Dream Analysis: Work, Theft and Memory

I had the strangest dream last night. In it, I was staying in a hotel—it’s more like a resort—where, in real life, I used to stay every year while attending an annual business conference. The hotel, and the conference, were two things I most enjoyed in my old corporate job, and I have only fond memories of the place (except the fact that wireless access could be a bit dodgy—the hotel was out in the countryside, some 30 miles east of Monterey). Anyway, in my dream, I  opened the door to my room, and realized that the room had been burglarized. In particular, my camera had been stolen, which meant I would need to drive into town to buy a replacement since one of my functions at the business conference would be (as it was in real life) to take photographs. I soon found an electronics shop and bought a replacement; then I returned to my room to drop off the camera before departing for dinner. When I returned to my room, someone had burglarized it again—my new camera was gone, and all of the room’s bedding and linens and bath towels had been scattered all over the floor. Stumbling amid a pile of crumpled sheets, I resolved to report this problem to the front desk when the door to  the room opened, and I was confronted by a very short man (who resembled an elf) who told me, “You must get out of here at once—you are in danger! Do not return until we’ve caught the criminals.” “Well, how will I know when this is?” I asked, at which point I woke up, profoundly glad it was only a dream.

As a thought experiment, and as a tool for attempting a little dream analysis, I decided to lay out my go-to six-card spread to see what the Tarot could instruct me about my dream. I’ve written about this before, but in case you’ve missed it, the cards are laid out around a Significator card (signifying the querent) in the following sequence:

6

2                    1 

S

4                    3

5

The meanings of the individual cards, are, roughly:

1. Thinking/intuition.
2. Feelings/emotion.
3. Perceiving/ego.
4. Being/sensation.
5. Origins/the past.
6. Outcomes/the future.

Here are the cards that made an appearance in response to my request today:Screen shot 2015-10-25 at 9.46.27 AMNow, we know that there is no such thing as a “bad” Tarot card per se, but certain cards in combination within a spread can spell a troublesome reading, and this one was so awful, I had to laugh out loud after laying it out. The number “5” is the most troublesome among the numbered ‘pip” cards of the Minor Arcana because the number signifies the alchemical process of “perfection rendered imperfect”: An impossibility in metaphysical terms but one that occurs when spiritual energy becomes attenuated and materialized in its descent down the Tree of Life in the corruptible and mortal body of humankind, with all the ego-driven wars, conflicts and aggression attendant to it.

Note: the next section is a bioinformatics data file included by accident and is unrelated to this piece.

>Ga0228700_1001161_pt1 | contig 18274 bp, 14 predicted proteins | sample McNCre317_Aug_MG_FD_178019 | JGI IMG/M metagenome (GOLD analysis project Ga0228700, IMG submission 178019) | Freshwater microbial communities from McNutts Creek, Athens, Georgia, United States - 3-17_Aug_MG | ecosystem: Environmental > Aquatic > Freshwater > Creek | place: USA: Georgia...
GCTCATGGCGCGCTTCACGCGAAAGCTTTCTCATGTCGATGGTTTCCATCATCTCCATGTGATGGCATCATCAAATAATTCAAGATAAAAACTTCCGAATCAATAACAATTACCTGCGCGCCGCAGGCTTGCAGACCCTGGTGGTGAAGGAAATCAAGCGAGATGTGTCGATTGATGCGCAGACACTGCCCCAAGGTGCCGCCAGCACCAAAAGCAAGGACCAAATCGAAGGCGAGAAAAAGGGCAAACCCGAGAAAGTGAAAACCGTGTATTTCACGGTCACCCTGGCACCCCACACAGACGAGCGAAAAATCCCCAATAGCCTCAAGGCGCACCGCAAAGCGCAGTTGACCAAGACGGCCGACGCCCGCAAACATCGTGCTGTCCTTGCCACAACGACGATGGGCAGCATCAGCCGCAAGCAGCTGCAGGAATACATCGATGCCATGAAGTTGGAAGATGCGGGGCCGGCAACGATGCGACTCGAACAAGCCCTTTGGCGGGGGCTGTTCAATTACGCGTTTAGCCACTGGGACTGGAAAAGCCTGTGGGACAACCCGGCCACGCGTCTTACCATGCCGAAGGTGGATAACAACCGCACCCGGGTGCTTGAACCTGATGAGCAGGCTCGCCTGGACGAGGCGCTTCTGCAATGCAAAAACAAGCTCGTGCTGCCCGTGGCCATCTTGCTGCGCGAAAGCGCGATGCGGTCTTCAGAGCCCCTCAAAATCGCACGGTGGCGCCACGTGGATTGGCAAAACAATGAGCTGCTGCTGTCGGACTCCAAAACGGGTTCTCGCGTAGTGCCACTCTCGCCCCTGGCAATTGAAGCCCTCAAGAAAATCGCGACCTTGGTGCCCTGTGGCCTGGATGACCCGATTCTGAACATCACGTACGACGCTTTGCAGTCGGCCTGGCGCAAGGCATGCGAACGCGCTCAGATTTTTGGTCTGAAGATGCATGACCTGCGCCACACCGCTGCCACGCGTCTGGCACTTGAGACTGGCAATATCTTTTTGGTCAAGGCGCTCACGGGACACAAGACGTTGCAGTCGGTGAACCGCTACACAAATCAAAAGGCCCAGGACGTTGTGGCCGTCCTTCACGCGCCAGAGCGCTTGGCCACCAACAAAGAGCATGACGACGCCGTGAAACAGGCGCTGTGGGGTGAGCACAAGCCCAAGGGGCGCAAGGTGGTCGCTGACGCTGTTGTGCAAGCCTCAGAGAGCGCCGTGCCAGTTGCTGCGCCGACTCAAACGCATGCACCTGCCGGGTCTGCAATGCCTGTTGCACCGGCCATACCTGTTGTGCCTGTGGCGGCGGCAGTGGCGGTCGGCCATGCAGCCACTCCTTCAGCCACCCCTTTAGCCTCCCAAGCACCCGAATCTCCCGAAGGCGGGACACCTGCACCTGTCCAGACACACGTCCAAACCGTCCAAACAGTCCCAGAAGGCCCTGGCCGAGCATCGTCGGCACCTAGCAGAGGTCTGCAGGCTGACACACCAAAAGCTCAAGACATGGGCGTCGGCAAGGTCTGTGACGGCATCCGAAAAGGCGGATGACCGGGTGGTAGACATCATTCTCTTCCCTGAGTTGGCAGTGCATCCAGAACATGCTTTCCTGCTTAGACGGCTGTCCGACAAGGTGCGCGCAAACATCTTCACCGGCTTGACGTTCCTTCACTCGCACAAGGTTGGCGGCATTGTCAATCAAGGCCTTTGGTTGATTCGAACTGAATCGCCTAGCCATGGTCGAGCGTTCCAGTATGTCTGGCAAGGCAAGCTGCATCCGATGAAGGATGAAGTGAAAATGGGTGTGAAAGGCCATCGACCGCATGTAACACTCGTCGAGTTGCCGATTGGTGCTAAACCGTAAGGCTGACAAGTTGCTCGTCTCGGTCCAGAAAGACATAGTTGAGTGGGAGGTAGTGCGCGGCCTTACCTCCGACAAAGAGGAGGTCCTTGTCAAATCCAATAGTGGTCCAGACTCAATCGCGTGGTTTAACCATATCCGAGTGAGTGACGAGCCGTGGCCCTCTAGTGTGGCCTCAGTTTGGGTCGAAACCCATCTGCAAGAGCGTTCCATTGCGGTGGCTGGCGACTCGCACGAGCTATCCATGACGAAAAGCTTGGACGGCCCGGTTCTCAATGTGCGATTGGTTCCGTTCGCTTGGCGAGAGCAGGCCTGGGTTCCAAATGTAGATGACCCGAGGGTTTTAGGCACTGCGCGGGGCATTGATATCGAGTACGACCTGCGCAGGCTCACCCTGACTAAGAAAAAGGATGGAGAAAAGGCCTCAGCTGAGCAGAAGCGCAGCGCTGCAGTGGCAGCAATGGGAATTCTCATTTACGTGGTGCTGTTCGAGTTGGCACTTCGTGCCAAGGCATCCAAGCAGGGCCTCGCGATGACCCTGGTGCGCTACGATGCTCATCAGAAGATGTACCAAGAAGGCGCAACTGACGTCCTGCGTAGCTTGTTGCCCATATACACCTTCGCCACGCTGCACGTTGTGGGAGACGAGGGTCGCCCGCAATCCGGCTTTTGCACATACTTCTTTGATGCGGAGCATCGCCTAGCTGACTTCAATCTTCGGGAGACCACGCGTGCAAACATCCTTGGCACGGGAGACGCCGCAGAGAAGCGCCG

Any time a Five appears in a spread, it  suggests difficulties for the querent, and this spread has three of them in a row! The fact that two of them are reversed doesn’t much change the overall meaning of the layout—it simply smoothes out a few rough edges from it. Without dwelling on the details, in the realms of thinking, feeling and perceiving we can see self-pity (Five of Cups), defeat (Five of Swords) and destitution (Five of Pentacles) as the respective forces governing the dream, and the Page of Pentacles reversed (the “sensation” card among the members of the Tarot court) could easily be a stand-in for the elfin man who warned me to get away from the scene at once. The dream is founded, the cards suggest, on a creative enterprise in which I was once engaged but which has since passed (Prince of Wands, creative energy in transition), and the outcome—assuming we never awaken spiritually from this kind of dream—is to live in a world of materialism and greed (The Devil), where we lust after things we cannot possibly possess. That’s the significance of the camera, a device that records the occurrence of things in the single dimension of time: It’s a dimension we lose immediately once we think in terms of time because it is never static and always in motion. We can cling to imitations of time—the photographic image—but the real thing is invisible and ever-fleeting; and this is why we are well advised to view our lives instead through the prism of an existential Now that is everlasting and ever-unfolding.

Less abstractly, the spread reminds us of time’s ability to deceive as well as to inform us, and in this case, it asks the querent just how much he really liked that last real-life job of his—specifically, whether he might be waxing a bit too nostalgic about work that was a source of a great deal of grief and anxiety in his life (the Fives) but which paid him well (The Devil). Those sheets and towels on the floor of the hotel room are meant to keep us clean, warm and dry. Strewn across the floor and trampled under foot, they’re soiled and hence are of no practical use. Work without any higher purpose than financial gain is like that—a material trap that tangles us up in a soiled spiritual morass of our own making. A life thus lived is literally hell on earth.

Dante DiMatteo

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